This week’s Throw Back Thursday Fly is the McGinty fly.
The McGinty is one of the images Wayne Luallen sent me of flies from Buz Buszek’s fly box. Some of the flies in his box were tied by Buz, while others were probably selected from bins in from his fly shop. It’s just a little bit of history I enjoy sharing with you.
Here is another variation of the fly, it was labeled McGinty Bucktail Squirrel Tail Wing.
One of the sources I found from a quick search for the fly stated Charles McGinty from Chicago developed the fly in 1883 to fish for bass. There was no source given, so I don’t know if this is accurate or not.
I decided to search my Links to Free Old Fly Fishing & Fly Tying Books page to see if there was a book or two where I could find out more about the fly.
The following information is quoted from Harold Hinsodill Smedley’s book entitled Fly Patterns and Their Origins (1944).
“Unstinted research has failed to disclose any authoritative history of this fly but William B. Mershon (see Mershon) says:
“It appeared about the time of that old song, ‘Down Went McGinty to the Bottom of the Sea’ and I think that may be the occasion of the naming of that once very popular fly”.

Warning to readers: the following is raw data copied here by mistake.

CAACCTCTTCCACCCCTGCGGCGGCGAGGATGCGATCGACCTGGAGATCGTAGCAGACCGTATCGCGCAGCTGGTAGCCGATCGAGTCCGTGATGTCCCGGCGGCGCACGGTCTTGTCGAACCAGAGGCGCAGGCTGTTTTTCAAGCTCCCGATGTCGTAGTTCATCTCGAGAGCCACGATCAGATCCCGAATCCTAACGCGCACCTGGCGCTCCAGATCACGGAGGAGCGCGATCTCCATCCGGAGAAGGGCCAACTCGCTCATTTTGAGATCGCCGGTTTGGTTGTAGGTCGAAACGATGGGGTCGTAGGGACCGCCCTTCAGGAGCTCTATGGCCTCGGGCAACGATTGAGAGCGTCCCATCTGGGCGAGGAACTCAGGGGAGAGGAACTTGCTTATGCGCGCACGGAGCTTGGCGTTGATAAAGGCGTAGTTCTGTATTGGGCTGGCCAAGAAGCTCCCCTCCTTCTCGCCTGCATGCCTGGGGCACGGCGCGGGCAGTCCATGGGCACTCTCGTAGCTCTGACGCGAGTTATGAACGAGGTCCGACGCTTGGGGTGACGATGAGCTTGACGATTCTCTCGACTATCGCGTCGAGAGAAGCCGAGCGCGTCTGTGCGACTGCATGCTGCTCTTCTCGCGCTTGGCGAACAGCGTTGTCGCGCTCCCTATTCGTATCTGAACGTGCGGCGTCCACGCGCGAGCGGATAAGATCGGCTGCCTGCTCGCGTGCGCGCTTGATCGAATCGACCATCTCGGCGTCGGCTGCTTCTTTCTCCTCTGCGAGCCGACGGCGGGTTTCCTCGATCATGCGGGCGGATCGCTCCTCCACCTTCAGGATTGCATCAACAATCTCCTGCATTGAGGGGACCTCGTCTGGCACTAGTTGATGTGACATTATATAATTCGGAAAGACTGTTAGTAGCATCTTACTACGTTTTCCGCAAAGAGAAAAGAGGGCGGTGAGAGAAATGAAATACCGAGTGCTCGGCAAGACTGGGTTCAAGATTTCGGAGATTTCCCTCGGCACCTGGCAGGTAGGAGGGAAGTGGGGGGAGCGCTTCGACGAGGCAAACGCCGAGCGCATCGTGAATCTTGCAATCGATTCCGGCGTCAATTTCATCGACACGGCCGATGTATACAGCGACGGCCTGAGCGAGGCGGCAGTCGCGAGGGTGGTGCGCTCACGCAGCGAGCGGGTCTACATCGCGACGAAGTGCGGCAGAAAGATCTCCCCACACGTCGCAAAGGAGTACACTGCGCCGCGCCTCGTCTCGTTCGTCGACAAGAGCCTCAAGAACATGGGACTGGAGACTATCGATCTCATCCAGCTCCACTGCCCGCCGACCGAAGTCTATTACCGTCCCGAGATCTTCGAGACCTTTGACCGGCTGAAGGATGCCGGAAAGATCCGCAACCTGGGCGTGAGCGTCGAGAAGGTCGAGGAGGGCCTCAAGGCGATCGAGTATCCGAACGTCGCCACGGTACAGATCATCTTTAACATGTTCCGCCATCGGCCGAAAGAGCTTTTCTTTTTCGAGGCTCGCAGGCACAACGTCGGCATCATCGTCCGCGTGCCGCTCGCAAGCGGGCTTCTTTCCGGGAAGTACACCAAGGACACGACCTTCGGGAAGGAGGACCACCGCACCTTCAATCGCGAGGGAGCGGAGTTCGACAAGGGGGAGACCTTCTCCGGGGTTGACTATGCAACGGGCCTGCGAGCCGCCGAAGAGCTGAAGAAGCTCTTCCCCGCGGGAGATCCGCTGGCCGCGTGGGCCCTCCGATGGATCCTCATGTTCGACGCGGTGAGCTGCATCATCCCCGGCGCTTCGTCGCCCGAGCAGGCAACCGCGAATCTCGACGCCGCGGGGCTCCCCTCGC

This unusual, naive and pugnacious Irish song was written by Joseph Flynn and first sung in Hyde and Behman’s Theatre in Brooklyn, in 1889.
I know of no reason why a fly might not be named after a song and will accept that theory until and unless something better is offered.
Of the McGinty, Mr Mershon says
“There was another favorite fly that you do not hear much about these days – the McGinty. I used to use it for floating under the overhanging tag alders of the West Branch of the Rifle. With a rolling cast a little upstream the leader would unfold and the fly alight well under the overhanging alders, and almost instantly it would be taken by a big trout, for the big ones lurked there. Such trout are not to be had in Michigan, these days.”
The pattern is that of a bee.
Conroy, Bissett and Malleson brought out a long winged, long bodied bumble bee without name in 1879.
I’ve featured several of Buz’s flies in previous Throw Back Thursday Flies, including Buz’s Float N Fool Multi-Color and “Buz” Buszek Kings River Caddis are a couple of them.